I had always wondered what it would be like to see Pompeii before the Vesuvius eruption that destroyed it in 79 C.E. Oddly, that wish was fulfilled at the Getty Villa where I felt eerily as though I had traveled to Naples, Italy, not Malibu, California.
As a sister museum to the Getty Center in Los Angeles, the Villa is an immersive experience of Greek and Roman art and architecture. There are over 44,000 Greek, Roman and Etruscan works in the collection with 1,200 of them on view at any one time.
For people who love Greek and Roman art and antiquities, the Getty Villa is the best museum experience you can have in the United States.
Like the Cloisters, the medieval branch of the Metropolitan Museum of Art, the Getty Villa sets the collection in a context that evokes their original settings. Also like the Cloisters, it's a little eccentric.
Built by J. Paul Getty, it's a recreated Roman Villa modeled after the Villa dei Papiri in Herculaneum (near Pompeii), but built in the 1970s. Villa dei Papiri is the most luxurious villa to have been destroyed in the eruption of Mount Vesuvius in 79 C.E., though there still remains over 9,200 feet of the property to be excavated. It houses the only intact library from antiquity with over 1,800 scrolls, a fact that particularly fascinated Getty. Architects and designers closely studied the ruins at Pompeii to fill out the details of the Getty Villa, but the Mediterranean plants, trees and flowers do much enhance the setting.
Moreover the golden Southern California sunlight feels nearly identical to the light on the Bay of Naples.
What the Getty Villa does especially well is embrace visitors who might not give a fig leaf about art or museums. This is Malibu after all and the Villa experience is easy, comfortable, accessible and designed for you to learn if you want to or sit and or simply sit and be surrounded by beauty.
The only obstacle is that you absolutely must purchase your ticket in advance, no exceptions.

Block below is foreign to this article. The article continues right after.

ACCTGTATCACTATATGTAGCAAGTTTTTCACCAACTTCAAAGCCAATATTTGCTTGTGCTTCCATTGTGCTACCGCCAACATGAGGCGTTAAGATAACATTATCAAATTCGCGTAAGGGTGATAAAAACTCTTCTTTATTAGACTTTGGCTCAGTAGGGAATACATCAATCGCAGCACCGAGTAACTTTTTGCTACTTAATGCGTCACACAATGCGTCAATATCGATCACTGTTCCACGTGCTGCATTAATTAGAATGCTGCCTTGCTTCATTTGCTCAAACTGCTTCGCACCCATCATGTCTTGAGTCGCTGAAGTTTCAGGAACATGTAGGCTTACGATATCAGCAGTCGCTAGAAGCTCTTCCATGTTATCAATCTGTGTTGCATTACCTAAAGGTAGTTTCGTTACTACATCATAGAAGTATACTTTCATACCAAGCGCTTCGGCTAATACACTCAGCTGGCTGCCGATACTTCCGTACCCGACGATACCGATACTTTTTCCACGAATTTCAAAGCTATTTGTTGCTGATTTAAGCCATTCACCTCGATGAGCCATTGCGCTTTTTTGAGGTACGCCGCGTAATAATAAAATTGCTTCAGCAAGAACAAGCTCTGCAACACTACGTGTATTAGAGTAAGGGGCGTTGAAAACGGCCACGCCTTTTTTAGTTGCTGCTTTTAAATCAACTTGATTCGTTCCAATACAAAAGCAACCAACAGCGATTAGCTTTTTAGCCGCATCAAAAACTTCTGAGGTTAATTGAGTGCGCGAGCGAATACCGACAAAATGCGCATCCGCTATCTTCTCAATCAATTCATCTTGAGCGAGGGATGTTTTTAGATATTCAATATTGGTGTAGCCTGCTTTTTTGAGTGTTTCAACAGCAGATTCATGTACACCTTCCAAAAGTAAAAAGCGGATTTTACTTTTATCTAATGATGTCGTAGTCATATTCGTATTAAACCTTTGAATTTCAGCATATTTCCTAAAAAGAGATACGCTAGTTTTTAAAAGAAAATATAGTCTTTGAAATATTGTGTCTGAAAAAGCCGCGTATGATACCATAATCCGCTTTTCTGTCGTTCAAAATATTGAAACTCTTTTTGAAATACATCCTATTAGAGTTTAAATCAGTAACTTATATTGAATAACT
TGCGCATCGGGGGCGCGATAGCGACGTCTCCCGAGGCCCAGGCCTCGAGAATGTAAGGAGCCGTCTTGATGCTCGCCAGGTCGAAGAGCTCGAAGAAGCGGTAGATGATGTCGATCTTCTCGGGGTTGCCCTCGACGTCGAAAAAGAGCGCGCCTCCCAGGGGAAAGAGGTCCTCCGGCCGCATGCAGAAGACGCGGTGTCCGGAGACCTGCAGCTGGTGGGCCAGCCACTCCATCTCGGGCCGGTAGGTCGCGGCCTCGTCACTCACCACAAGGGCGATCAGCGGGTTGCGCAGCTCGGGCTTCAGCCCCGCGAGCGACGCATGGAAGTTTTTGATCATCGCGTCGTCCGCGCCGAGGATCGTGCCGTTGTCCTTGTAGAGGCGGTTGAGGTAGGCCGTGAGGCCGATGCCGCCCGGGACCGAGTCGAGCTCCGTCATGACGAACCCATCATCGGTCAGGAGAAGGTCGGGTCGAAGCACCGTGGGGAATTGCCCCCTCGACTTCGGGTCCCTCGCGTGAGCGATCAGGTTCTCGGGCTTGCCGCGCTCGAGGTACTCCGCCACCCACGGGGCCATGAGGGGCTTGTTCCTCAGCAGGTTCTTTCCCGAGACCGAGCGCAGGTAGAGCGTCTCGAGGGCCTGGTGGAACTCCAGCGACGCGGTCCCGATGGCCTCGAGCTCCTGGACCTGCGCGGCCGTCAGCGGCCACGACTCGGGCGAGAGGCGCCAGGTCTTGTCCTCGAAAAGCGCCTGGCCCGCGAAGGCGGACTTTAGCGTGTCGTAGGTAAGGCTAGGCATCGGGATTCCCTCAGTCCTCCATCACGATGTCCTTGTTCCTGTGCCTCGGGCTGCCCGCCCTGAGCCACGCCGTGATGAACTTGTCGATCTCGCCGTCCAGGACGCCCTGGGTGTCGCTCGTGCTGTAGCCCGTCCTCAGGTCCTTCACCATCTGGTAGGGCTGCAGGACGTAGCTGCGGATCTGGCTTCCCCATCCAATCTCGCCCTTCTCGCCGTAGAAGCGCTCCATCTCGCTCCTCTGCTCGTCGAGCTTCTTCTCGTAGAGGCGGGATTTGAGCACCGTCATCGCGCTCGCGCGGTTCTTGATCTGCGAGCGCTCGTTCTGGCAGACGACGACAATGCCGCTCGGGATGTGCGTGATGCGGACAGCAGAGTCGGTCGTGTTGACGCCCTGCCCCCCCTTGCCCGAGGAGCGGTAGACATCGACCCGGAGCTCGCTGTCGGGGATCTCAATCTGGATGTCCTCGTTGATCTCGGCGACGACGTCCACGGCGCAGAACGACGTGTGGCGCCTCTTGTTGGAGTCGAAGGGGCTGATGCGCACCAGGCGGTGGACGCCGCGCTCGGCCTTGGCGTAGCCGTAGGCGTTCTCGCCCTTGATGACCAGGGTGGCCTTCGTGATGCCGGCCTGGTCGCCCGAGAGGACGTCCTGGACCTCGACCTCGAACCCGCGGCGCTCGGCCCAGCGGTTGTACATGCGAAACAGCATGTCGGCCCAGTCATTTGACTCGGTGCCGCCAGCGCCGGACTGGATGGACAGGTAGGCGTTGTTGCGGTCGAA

So what makes the Getty Villa such a great experience?
- The food is fresh and delicious, using great California produce which lends itself perfectly to the light Mediterranean fare. Sit on the terrace, enjoy lunch, a glass of wine and soak in the sun. You may also order a gourmet picnic lunch. Also consider Tea by the Sea, every Thursday and Saturday afternoon at 1pm where you will enjoy a small lunch in the Roman gardens inspired by the herbs, fruits and vegetables that grow there.
Inspired by the gardens at Pompeii, the Getty Villa has four gardens. Currently the fountains are turned off because of the California drought, though the plants and fragrant herbs remain lush.
It's easily accessible for visitors with mobility impairments. I once visited with a friend who uses a wheelchair and was so pleased by how easy and accommodating the building and staff were. My friend was able to enjoy the full experience with grace and ease.
I'm always impressed by the programs and lectures which range from daily tours of the collection and gardens to wine tastings. There is always interactive media available and a dedicated space for families. This is a great museum to bring your kids.
How do I visit the Getty Villa?
Rent a car and don't forget to purchase your tickets in advance.
And definitely check the website for a list of their programs and events which are always fun and unique.
17985 Pacific Coast Highway
Pacific Palisades, CA 90272
Wednesday–Monday 10:00 a.m.–5:00 p.m. Closed Tuesdays
Admission is free, but parking is $15. Though most Los Angeles residents won't believe you, it is possible to get there by Metro Bus 534 which stops at Coastline Drive and Pacific Coast Highway (PCH) directly across from the Getty Villa entrance